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Ofgem investigates rise in forced meter installation

Could you be forced to have a pre-payment meter?

Smart meter

Thousands more pre-payment energy meters have been forcibly installed in people’s homes in recent years.

Ofgem, which supplied the figures in response to a freedom of information request from BBC Radio 5 Live, said it’s ‘looking into reasons behind the increase’ and added that installing pre-payment meters under warrant should be used as a ‘last resort’.

The BBC said the figures showed about 97,000 pre-pay gas and electricity meters were installed in England, Wales and Scotland last year under warrant.

Pre-payment meters usually cost more per unit than standard meters – so if you’re on one, you will pay more for your energy. If there is no credit in the meter, there is no energy supply to your home.

Find out what you can do if you can’t pay your energy bill

Prepayment customers pay more

A Which? investigation earlier this year found that pre-payment customers can pay up to £180 more a year for exactly the same tariff, just because they pay in advance.

We found that on Co-Operative Energy’s Pioneer variable tariff you would pay £1,176 by monthly direct debit, but the same tariff would cost you £1,356 if you’re on a pre-payment meter for the same energy use. Co-operative Energy told us it is working to improve its systems, and as soon as it’s able to reduce the cost of serving its prepayment meter customers, it will review its prices.

The number of installations was highest in 2013, when we found a combined total of over 600,000 pre-payment meters had been installed. The figures released to the BBC reveal 111,000 of these were forcibly installed under warrant.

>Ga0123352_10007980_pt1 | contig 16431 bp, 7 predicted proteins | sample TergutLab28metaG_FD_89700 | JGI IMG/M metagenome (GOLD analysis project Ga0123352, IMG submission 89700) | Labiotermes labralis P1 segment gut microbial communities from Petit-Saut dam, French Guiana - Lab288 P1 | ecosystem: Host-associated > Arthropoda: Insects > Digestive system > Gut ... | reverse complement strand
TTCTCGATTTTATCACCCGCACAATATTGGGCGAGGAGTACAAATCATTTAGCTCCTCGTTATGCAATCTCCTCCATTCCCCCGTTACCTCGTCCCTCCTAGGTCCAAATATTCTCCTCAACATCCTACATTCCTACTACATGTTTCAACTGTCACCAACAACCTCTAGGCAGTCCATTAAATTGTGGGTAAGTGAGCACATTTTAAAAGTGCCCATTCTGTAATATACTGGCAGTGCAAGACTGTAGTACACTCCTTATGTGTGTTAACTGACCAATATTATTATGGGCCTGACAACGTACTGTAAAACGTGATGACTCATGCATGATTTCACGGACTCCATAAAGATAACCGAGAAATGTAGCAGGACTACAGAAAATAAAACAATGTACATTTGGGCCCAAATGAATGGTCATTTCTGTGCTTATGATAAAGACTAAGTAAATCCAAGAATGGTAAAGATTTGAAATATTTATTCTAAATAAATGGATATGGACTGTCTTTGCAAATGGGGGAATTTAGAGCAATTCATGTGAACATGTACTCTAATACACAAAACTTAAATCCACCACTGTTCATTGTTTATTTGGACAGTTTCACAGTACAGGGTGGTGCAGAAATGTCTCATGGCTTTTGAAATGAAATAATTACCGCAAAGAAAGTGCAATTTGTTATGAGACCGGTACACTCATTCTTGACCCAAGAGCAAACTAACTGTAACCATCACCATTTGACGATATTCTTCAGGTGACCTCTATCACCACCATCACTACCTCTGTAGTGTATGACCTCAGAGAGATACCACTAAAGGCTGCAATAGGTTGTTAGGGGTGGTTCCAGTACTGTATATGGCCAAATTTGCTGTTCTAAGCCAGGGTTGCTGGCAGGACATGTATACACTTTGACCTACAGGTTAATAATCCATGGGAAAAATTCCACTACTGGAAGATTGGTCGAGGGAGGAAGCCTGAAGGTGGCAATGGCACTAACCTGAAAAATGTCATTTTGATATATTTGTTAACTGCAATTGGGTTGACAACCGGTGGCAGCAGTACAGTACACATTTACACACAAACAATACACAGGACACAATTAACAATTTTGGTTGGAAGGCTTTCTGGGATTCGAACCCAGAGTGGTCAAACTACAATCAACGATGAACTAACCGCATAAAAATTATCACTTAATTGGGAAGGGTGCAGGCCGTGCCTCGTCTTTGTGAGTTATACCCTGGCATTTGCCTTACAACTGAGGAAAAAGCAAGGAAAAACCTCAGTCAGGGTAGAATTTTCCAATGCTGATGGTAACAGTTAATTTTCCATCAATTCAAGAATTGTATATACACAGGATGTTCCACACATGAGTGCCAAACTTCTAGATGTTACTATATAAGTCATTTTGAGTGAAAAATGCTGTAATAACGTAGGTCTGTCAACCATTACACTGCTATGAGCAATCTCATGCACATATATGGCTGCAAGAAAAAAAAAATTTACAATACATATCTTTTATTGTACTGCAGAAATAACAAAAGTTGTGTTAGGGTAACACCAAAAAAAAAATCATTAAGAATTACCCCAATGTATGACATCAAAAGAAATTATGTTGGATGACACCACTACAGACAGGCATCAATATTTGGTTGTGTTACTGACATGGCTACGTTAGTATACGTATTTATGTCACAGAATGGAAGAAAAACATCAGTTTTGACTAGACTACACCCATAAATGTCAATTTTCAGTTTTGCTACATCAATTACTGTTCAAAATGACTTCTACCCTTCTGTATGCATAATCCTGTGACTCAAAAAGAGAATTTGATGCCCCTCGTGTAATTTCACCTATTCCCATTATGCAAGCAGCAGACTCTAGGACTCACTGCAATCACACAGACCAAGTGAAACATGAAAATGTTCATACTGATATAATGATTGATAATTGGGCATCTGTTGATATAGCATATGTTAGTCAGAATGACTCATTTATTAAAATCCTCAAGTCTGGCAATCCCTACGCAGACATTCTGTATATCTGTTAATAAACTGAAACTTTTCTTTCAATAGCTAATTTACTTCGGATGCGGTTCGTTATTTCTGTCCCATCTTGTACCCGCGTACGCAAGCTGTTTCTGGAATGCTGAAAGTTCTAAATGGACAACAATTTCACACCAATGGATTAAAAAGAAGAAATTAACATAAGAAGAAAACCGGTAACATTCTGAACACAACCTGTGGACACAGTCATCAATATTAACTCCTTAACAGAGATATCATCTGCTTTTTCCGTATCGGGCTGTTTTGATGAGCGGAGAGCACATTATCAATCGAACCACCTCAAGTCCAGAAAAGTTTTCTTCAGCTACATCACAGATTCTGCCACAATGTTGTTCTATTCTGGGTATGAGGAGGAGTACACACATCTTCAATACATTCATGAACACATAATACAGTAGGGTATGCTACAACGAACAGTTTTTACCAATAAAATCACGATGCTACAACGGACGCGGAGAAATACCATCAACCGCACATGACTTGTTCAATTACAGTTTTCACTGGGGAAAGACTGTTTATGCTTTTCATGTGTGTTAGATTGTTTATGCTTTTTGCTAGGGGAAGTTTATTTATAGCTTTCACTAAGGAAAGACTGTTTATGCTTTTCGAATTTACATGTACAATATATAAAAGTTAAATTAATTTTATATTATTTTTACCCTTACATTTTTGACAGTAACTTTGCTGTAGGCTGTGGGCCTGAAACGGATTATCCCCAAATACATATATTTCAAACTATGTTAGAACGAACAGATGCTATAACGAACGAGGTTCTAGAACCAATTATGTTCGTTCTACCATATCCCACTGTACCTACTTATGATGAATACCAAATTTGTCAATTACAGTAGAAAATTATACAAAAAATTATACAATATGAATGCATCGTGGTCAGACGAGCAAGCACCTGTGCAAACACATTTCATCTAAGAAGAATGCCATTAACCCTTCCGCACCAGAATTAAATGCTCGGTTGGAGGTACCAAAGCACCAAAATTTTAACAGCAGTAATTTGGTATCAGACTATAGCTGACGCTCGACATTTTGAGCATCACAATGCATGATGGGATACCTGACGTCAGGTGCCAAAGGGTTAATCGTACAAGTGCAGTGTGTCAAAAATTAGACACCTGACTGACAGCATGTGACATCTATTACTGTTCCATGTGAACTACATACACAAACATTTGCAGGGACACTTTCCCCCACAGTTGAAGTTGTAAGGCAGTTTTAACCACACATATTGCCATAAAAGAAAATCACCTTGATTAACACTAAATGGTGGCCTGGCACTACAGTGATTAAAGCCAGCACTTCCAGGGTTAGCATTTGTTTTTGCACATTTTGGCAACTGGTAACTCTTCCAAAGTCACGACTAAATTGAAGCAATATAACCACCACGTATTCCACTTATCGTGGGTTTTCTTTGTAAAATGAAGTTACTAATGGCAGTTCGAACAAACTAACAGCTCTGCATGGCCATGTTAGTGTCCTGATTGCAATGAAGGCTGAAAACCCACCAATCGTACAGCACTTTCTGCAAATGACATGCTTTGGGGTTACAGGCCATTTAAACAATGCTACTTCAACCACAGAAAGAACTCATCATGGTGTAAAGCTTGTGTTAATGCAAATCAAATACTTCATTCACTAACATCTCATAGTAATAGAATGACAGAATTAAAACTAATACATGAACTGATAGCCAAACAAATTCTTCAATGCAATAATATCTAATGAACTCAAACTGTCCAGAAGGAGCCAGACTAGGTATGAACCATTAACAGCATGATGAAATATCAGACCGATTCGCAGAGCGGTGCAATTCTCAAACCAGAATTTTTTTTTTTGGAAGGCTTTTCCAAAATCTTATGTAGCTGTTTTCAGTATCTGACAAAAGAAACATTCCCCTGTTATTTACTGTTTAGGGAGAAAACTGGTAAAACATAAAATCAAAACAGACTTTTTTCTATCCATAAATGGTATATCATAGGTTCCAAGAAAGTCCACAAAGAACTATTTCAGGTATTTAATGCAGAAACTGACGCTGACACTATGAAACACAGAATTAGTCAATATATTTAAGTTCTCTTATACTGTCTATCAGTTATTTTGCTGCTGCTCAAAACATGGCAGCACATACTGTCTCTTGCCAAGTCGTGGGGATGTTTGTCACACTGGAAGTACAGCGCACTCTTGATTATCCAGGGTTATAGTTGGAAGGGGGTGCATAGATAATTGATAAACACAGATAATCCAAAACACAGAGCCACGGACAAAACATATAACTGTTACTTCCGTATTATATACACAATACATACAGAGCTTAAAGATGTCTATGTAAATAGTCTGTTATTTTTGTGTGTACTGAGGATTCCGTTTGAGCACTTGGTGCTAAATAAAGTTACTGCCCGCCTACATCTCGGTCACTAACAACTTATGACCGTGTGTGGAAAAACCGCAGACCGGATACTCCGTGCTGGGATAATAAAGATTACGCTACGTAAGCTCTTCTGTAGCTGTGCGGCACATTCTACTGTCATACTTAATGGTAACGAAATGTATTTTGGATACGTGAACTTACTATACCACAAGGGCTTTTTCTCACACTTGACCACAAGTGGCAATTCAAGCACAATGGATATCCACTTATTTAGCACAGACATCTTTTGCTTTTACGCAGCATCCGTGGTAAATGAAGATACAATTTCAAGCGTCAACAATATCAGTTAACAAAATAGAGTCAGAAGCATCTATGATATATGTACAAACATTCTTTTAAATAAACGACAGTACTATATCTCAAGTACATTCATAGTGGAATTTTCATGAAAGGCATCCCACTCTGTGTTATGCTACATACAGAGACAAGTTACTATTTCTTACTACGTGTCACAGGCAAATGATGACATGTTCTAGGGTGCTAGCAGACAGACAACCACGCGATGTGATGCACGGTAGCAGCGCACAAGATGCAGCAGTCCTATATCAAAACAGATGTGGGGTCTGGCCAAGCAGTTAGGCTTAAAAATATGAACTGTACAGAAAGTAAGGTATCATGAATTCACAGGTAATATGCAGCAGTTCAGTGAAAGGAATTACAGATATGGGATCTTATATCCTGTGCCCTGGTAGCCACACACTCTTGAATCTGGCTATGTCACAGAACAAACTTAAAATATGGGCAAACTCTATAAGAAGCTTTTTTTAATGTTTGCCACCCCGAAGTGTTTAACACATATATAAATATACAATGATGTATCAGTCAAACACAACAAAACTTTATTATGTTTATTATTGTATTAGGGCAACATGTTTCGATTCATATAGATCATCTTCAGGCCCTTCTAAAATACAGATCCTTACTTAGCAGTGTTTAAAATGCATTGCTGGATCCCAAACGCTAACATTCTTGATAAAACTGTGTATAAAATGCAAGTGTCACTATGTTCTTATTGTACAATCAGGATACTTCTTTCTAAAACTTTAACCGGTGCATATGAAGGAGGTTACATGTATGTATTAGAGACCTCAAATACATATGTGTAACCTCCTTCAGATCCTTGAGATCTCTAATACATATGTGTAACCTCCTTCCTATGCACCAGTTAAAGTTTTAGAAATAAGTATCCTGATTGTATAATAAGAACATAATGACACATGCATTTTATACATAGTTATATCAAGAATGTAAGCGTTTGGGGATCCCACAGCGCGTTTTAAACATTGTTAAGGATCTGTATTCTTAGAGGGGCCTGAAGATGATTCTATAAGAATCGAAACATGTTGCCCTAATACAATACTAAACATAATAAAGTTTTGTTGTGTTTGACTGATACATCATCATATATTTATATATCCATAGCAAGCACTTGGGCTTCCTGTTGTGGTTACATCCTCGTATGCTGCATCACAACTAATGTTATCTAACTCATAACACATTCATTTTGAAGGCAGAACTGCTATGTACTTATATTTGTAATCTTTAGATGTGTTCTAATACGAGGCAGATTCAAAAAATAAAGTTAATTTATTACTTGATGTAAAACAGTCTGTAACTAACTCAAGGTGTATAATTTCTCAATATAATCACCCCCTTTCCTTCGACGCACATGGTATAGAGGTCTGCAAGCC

Ofgem estimate that around one in six customers in Britain are now on pre-payment meters.

Last resort when consumers get into debt

An Ofgem spokesman said: ‘Installing pre-payment meters under warrant should be used as a last resort by energy suppliers when consumers get into debt.

‘It is a way to prevent a customer from being disconnected. Suppliers can only install a prepayment meter where it is safe and reasonably practical for the consumer to use.’

Ofgem added that it’s  looking into why more pre-payment meters are being forcibly installed. 

A spokesman for Energy UK, a trade association for the energy industry, said: ‘Suppliers only install pre-payment meters at warrant as a last resort to help customers manage their debt. Pre-payment meters can help customers manage their budget where paying on a monthly or quarterly basis is not suitable for them.’

Can I reject a pre-payment meter?

If you have a pre-payment meter, you pay for your energy up front – instead of by quarterly bill or monthly direct debit. But no credit in the meter means no energy supply to your home.

If you want to switch back to a standard meter, you will usually have to clear any debt and satisfy certain conditions. 

You’ll usually have to pay more for energy with a pre-payment meter, but the supplier must treat you fairly. 

Suppliers should also do all they can to help those struggling to pay with energy efficiency advice, sign posting to social support and setting any outstanding debt repayments on the meter at an affordable level.

If you don’t think your supplier has treated your fairly, you’re within your rights to make a complaint.

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